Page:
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Temperature Anisotropy of Cosmic Microwave Background Radiation

Temperature Anisotropy of Cosmic Microwave Background Radiation

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Published by Ankan Mukherjee

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Published by: Ankan Mukherjee on Jan 16, 2012
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11/18/2012

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Seminar Report (SM411)
TEMPERATURE ANISOTROPY OF COSMIC MICROWAVE BACKGROUNDRADIATION
 Ankan Mukherjee (10IP10)
  Indian Institute of Science and Educational Research, Kolkata
 
 Abstract:
This report is basically an introduction of cosmic microwave background radiation with the review of very basic observational characteristics. The observed black body spectrum and the lowering of temperature due to
 red-shift
in frame work of 
 Friedmann cosmology
for homogeneous universe havebeen discussed. Then the observed
 temperature anisotropy
has been focused with the detail analysisof 
 acoustic oscillation
, the basic reason of small scale anisotropy.
Introduction:
Cosmic microwave background (CMB) radiation is thermal radiation filling the observable universealmost uniformly. The CMB radiation observed today was radiated at the
‘recombination
-
stage’ (the
stage of formation of hydrogen atom) of the universe. The early universe was hot, dense and opaque.Radiation was constantly absorbed and emitted by the early charged particles (electrons andprotons).The universe cooled as it expanded adiabatically and due to recombination, became transparent. Asthe temperature continued to drop, neutral hydrogen atoms formed, the photons could travel withoutinteraction. These are the photons that reach observer today as the CMB radiation. That is why it iscalled the
 Relic Radiation
 
1.Discovery of CMB:
The cosmic microwave background was 1st theoretically predicted in 1948 by
George Gamow, Ralph Alpher, and Robert Herman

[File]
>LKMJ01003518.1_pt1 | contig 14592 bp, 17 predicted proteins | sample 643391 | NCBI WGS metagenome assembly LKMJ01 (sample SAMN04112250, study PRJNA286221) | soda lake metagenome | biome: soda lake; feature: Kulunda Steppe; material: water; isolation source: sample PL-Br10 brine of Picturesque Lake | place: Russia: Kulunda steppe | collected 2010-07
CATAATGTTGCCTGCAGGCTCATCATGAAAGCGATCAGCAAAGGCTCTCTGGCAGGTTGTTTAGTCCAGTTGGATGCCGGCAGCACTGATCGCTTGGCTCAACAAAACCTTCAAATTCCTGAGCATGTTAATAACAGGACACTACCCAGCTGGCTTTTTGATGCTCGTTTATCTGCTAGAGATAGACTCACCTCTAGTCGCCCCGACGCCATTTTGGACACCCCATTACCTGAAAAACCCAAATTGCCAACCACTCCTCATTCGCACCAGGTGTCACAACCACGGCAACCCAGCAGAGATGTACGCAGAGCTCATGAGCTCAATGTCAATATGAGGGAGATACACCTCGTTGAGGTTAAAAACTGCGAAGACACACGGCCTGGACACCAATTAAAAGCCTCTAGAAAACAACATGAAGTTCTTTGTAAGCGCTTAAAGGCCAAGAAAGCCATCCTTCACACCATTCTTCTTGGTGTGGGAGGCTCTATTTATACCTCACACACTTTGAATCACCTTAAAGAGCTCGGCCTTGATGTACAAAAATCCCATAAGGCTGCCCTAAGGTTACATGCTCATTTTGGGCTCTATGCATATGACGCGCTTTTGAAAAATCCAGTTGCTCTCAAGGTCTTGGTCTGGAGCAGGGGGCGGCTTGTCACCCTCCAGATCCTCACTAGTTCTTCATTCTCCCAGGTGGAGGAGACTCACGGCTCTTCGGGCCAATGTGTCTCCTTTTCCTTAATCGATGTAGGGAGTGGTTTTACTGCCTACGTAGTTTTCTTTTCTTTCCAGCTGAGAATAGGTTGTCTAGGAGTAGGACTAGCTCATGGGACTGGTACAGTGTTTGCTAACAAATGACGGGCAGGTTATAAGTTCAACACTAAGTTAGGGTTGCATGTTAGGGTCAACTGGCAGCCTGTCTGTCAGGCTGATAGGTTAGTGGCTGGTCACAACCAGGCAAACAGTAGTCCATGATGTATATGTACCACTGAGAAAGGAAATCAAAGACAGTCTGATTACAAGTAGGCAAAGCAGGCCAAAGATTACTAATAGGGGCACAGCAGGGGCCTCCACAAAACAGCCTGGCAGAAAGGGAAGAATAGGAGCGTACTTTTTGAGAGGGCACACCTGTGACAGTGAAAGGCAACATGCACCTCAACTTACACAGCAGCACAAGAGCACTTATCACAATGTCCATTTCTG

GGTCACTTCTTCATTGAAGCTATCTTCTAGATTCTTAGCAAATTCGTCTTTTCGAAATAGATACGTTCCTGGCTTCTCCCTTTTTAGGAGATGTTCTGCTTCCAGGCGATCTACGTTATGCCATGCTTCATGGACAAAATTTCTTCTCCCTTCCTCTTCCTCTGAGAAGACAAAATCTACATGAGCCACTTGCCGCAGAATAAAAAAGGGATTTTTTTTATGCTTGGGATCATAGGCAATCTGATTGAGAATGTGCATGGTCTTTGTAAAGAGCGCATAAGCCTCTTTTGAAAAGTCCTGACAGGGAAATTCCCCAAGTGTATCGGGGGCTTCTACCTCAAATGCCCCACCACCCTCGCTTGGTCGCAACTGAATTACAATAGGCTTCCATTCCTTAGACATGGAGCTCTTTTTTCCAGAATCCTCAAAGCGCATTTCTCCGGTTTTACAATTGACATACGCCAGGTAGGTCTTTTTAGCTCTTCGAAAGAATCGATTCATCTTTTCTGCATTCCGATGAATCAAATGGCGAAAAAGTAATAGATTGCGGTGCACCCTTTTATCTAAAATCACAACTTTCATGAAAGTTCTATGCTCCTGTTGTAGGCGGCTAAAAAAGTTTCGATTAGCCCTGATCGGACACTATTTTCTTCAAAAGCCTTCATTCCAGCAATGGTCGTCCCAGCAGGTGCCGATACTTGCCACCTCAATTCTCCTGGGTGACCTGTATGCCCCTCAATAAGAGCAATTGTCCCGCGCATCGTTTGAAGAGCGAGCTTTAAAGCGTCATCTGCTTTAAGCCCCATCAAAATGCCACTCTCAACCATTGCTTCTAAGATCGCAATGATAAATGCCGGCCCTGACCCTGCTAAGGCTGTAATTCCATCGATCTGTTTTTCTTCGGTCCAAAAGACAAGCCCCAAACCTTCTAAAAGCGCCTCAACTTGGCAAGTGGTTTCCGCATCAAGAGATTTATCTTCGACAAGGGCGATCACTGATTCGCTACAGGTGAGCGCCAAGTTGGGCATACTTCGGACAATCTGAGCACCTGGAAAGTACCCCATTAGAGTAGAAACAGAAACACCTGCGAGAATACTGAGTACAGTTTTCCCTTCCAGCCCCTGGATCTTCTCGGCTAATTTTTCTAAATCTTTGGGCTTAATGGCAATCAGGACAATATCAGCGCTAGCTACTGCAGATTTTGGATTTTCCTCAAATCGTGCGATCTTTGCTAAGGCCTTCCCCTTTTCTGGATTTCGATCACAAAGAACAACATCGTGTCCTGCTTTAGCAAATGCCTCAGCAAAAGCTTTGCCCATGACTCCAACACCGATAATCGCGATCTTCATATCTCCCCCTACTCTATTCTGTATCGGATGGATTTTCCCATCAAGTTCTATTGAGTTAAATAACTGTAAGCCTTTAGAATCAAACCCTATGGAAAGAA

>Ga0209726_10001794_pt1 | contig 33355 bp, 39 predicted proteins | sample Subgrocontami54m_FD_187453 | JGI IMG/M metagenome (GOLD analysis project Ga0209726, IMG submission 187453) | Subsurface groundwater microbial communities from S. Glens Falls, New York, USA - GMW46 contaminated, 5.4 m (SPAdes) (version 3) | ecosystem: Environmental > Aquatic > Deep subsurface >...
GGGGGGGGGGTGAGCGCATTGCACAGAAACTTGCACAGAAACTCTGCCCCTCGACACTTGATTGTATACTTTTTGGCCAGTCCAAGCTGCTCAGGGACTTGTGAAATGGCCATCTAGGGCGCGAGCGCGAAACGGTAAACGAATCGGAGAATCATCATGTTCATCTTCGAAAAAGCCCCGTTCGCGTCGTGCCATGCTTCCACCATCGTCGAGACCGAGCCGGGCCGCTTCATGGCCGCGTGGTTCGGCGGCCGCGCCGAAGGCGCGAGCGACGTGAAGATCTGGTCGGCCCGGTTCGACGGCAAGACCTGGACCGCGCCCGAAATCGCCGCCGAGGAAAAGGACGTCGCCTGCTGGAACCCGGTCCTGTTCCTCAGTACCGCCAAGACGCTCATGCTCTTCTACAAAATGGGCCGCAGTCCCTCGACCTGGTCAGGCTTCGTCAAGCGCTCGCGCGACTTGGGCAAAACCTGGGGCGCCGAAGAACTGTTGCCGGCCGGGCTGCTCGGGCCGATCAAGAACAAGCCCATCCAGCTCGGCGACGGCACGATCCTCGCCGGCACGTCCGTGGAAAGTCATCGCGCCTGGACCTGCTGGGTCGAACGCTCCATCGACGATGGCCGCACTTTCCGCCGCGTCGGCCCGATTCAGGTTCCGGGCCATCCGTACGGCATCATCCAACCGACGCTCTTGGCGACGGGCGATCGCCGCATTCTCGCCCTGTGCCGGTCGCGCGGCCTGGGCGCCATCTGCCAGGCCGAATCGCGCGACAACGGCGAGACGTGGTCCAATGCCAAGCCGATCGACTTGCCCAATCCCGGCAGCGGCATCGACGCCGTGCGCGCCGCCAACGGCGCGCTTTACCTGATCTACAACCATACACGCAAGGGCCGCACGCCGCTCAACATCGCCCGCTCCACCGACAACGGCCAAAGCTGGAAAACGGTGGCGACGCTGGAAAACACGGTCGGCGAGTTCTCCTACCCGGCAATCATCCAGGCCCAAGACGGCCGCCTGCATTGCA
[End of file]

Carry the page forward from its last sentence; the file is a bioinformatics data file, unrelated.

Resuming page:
. Alpher and Herman were able to estimate the temperature of thecosmic microwave background to be 5K, though two years later they re-estimated it at 28 K.In the early
1960s, Robert Dicke
again theoretically estimated the presence of CMB radiation.In 1964,
 David Todd Wilkinson and Peter Roll, Dicke's
colleagues at Princeton University, beganconstructing a Dicke radiometer to measure the cosmic microwave background.In
1965, Arno Penzias and Robert Woodrow Wilson
at the Crawford Hill location of Bell TelephoneLaboratories in New Jersey had built a Dicke radiometer that they intended to use for radio astronomyand satellite communication experiments.Their instrument had an
excess 3.5K antenna temperature
which they could not account for.
 
Combining this to the theoretical explanation of Dicke it was decided that the excess temperature isdue to the CMB radiation. For this incredible discovery Penzias and Wilson received the Nobel Prizein 1978.
2. Observed features of CMB:
2.1. Black body spectrum:
The observed energy spectrum is
detected as a ‘
 blackbody radiation
spectrum with a temperature
2.73K
. The radiation occurred at 3000K, but due to the 1100 foldexpansion of the universe, these photons have been red-shifted and observed as low temperature black body spectrum.
Fig 1: Black body spectrum of CMB, peaked atthe microwave region of frequency
.
2.1.1.Relation between the red-shift and temperature of radiation :
At T=3000K, there were just enough high energy (high frequency) photons to ionized the particles.With further cooling lead to recombination.Recombination temperature T= 3000K. and temperature of the observer radiation spectrum
0
=2.725K. The relation between T and
0
 
is written as
0
(1 )
T T z
 
[ where
 z
is called the
red-shift 
and defined as
0
( )( )
a  za
and
a
is the
scale factor 
or
expansion factor 
defined the
 FRW metric
,
0
is the present time, is the time of radiation.]Thus with the observed value of 
0
(=2.725K) and statistically estimated value of 
(=3000K), we get
 z
=1100
, i.e. due to the 1100 fold expansion of the universe the CMB photons are detected asblackbody radiation of temperature 2.725K.
 
2.2.
 
CMB Temperature anisotropy:
The anisotropy of the cosmic microwave background (CMB) consists of the small temperaturefluctuations in the blackbody radiation in the different direction of the sky.The largest fluctuation estimated is ~200 micro K.
Fig2: Sky Images showing temperature distribution (
 Pics: from “Fluctuation in CMB” (NASA)
)
Without any contrast enhancement in the observing instrument the CMB sky looks like a uniformdistribution of temperature. But with the increasing resolution we can observe the small temperaturefluctuations superimposed on this average.
2.3.
 
CMB Polarization:
The observed CMB photons are polarized. This polarization pattern can be studied in COBE andWMAP along with the measurement of temperature fluctuation.
Fig3:
 
This image shows the plane of polarization along with temperature anisotropy

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